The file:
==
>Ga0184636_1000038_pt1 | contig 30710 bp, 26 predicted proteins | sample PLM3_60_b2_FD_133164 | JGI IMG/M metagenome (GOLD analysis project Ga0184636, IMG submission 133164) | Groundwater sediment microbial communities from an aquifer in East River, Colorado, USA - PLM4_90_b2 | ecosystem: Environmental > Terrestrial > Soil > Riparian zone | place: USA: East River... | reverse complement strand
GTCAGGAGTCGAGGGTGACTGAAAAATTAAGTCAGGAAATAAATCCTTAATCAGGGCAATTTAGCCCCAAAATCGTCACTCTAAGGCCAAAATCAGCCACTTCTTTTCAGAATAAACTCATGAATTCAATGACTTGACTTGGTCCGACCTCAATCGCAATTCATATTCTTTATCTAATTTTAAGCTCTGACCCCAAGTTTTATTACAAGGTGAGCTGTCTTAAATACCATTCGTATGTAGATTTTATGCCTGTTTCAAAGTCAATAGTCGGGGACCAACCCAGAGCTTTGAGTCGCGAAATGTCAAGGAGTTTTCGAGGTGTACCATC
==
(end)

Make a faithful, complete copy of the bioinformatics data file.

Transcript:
>Ga0184636_1000038_pt1 | contig 30710 bp, 26 predicted proteins | sample PLM3_60_b2_FD_133164 | JGI IMG/M metagenome (GOLD analysis project Ga0184636, IMG submission 133164) | Groundwater sediment microbial communities from an aquifer in East River, Colorado, USA - PLM4_90_b2 | ecosystem: Environmental > Terrestrial > Soil > Riparian zone | place: USA: East River... | reverse complement strand
GTCAGGAGTCGAGGGTGACTGAAAAATTAAGTCAGGAAATAAATCCTTAATCAGGGCAATTTAGCCCCAAAATCGTCACTCTAAGGCCAAAATCAGCCACTTCTTTTCAGAATAAACTCATGAATTCAATGACTTGACTTGGTCCGACCTCAATCGCAATTCATATTCTTTATCTAATTTTAAGCTCTGACCCCAAGTTTTATTACAAGGTGAGCTGTCTTAAATACCATTCGTATGTAGATTTTATGCCTGTTTCAAAGTCAATAGTCGGGGACCAACCCAGAGCTTTGAGTCGCGAAATGTCAAGGAGTTTTCGAGGTGTACCATC